The Stony Brook Nucleon decay and Neutrino (NN) Group's main research areas cover forefront of Particle-Astrophysics:
  • T2K (current)
  • Super-Kamiokande (current)
  • DUNE (current)
  • CAPTAIN (current)
  • nuPRISM (current)
  • K2K (past)
  • HUSEP (past)
  • UNO (past)

The group's research goal is to further pursue discoveries of new and rare phenomena (such as proton decay, neutrinos from supernovae, etc.), and to make precision measurements of lepton mixing matrix elements including the CP violating phase. In order to achieve this goal we are currently involved in two on-going experiments (SuperK and T2K). In the past, we were involved in the K2K experiment that was completed in 2007. We also led, with Jung as the Spokesperson, the HUSEP (Henderson Underground Science and Engineering Project) collaboration to develop a large underground research facility in the Henderson mine at Empire, Colorado.

The Henderson mine was one of the two final candidate sites chosen for a Deep Underground Science and Engineering Laboratory (DUSEL) by NSF in 2005. In 2007 summer, NSF chose Homestake mine as their final DUSEL site. With this decision, our group decided to concentrate our research effort on T2K at least during the intense construction, installation, commissioning and initial data analysis period. We have been and will be making continuous intellectual contributions to the Next generation Nucleon decay and Neutrino detector (NNN) community through NNN workshop series that Jung founded in 1999 and other international discussions.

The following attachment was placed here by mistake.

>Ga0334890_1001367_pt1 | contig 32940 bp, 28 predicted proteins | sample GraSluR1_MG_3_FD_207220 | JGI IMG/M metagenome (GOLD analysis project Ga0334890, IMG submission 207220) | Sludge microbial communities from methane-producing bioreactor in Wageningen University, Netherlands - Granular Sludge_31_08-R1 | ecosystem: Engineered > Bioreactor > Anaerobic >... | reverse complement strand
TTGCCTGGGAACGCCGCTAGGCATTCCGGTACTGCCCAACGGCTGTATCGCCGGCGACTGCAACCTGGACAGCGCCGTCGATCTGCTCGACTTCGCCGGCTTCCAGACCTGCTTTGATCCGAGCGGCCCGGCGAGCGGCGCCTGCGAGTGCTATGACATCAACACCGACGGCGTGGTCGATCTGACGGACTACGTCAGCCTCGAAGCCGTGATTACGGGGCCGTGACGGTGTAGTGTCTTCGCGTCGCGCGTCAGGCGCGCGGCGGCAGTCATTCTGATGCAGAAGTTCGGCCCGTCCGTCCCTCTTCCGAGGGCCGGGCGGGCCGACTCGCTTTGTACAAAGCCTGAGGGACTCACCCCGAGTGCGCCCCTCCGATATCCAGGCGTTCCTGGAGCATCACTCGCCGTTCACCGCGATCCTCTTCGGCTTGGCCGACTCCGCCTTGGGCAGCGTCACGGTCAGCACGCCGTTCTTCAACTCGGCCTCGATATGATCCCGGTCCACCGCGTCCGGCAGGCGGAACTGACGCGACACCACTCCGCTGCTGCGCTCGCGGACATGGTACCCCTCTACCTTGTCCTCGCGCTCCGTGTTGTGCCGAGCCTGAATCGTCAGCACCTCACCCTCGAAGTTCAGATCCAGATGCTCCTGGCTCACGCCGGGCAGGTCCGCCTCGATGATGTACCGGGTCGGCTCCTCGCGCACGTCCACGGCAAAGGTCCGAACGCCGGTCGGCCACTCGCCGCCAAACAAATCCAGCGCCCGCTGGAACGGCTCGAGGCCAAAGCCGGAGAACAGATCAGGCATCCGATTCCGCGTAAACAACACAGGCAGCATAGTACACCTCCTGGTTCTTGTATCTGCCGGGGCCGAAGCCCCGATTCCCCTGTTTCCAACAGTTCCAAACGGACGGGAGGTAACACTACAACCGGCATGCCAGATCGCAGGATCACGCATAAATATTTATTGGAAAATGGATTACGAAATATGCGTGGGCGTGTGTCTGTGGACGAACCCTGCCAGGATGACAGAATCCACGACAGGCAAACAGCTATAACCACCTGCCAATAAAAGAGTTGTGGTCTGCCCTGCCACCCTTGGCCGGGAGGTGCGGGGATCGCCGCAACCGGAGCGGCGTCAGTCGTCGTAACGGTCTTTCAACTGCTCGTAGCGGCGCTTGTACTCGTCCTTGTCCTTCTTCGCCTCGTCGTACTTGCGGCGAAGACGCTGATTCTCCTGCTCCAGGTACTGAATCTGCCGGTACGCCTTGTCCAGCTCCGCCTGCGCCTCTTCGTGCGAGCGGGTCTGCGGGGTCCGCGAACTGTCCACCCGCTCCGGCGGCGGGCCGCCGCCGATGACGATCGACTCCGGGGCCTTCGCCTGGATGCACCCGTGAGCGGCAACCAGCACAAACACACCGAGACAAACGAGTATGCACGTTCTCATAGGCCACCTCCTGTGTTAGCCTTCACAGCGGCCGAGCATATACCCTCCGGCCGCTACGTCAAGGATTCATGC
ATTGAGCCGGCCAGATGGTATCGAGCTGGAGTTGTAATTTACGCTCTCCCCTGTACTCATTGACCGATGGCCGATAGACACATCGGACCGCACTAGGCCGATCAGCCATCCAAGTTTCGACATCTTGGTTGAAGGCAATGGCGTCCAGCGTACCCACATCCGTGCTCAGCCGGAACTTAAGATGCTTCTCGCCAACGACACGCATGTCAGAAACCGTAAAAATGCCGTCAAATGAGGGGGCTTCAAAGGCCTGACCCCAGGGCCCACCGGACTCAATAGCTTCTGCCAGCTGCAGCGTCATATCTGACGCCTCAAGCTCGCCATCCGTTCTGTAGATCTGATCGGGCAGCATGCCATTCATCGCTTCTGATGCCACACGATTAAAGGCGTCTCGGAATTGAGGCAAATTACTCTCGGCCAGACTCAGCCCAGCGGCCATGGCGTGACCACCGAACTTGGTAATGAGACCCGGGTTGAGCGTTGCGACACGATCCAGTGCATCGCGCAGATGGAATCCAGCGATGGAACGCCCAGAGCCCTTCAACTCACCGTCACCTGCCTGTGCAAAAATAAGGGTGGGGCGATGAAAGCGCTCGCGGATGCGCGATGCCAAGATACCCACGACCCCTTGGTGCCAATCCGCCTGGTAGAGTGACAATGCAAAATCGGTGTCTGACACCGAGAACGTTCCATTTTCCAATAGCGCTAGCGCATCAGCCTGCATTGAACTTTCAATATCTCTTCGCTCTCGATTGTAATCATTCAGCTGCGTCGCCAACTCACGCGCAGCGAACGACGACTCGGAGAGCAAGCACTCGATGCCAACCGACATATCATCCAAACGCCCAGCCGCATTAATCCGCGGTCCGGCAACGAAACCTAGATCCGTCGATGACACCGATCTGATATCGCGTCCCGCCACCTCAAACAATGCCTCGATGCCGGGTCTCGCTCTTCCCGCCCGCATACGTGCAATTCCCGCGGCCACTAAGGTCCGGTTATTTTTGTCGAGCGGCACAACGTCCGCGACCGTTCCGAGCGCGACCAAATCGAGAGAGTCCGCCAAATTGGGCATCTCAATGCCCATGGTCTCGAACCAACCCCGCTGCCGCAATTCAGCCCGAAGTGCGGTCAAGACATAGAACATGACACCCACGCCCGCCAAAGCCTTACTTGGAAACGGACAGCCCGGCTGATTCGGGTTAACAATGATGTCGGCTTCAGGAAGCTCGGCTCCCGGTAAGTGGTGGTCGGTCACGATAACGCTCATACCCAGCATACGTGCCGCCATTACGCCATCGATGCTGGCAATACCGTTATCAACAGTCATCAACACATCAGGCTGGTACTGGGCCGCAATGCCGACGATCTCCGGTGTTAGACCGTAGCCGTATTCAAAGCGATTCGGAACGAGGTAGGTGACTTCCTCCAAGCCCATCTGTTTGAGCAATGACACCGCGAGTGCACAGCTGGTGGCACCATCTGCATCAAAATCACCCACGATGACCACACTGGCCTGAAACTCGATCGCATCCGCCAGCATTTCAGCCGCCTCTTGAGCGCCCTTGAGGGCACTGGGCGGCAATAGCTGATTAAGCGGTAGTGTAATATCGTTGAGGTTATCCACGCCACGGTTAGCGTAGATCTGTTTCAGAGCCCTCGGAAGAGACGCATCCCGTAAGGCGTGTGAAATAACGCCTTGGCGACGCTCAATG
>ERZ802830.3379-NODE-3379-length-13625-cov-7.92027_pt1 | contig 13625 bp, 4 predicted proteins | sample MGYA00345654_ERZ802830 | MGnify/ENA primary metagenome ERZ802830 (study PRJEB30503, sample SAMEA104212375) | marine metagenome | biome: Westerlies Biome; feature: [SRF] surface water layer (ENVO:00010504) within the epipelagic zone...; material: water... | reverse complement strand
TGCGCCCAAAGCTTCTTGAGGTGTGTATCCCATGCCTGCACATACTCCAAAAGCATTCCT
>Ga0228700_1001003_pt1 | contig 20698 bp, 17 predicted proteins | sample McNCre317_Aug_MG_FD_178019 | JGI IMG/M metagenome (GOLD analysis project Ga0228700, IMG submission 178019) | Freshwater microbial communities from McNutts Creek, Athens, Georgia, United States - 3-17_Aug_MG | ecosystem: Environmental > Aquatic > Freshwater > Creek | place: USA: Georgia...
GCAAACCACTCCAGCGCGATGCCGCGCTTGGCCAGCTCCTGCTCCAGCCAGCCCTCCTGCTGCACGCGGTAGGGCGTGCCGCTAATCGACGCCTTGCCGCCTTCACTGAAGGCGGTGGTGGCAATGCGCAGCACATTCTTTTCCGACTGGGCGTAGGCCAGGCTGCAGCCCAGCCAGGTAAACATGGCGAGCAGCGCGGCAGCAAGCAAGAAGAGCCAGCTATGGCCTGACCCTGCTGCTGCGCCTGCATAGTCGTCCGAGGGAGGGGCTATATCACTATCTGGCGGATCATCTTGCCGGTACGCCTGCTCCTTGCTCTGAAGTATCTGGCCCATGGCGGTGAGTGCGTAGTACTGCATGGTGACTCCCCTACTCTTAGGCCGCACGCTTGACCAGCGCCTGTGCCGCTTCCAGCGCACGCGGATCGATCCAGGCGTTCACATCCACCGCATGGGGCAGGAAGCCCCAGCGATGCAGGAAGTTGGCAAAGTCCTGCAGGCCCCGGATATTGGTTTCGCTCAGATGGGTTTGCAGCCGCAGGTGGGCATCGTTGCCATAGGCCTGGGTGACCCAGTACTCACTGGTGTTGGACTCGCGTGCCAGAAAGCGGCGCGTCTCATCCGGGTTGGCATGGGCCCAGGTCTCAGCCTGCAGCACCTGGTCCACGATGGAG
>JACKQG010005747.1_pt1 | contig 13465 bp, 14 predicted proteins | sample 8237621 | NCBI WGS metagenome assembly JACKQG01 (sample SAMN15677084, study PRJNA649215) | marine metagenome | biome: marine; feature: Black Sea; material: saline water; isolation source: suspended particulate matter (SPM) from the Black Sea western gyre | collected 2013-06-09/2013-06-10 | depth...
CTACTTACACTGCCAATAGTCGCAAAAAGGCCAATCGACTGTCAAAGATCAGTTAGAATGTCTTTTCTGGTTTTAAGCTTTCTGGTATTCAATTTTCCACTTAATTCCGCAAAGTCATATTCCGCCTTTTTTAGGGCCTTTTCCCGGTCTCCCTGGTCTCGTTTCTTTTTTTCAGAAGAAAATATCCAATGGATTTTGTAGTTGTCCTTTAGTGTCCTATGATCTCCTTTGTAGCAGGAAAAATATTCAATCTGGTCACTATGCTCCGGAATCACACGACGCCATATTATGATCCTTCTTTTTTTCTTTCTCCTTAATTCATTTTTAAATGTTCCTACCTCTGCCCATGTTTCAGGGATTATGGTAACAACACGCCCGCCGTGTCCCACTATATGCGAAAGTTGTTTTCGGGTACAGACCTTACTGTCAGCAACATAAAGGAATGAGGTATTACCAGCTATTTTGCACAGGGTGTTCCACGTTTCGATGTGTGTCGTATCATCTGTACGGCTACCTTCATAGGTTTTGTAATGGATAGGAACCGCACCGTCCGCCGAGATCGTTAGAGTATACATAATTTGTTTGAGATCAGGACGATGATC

The NN group was originally established with Jung's DOE OJI award. The group joined SuperK in 1991 and became the leading US group for K2K which used SuperK as the far detector. After a successful run of K2K, we became involved in T2K as the leading US institution in the T2K US B280 (Beamline and ND280 detector) collaboration. T2K, which uses the neutrino beams produced at the J-PARC facility at Tokai, Japan and SuperK as the far detector, is a natural extension of K2K. The idea of UNO was first proposed by Jung in 1999 after the successful construction and operation of SuperK, based on the realization that a larger detector is needed to increase the sensitivity of proton decay searches and to study other neutrino physics topics.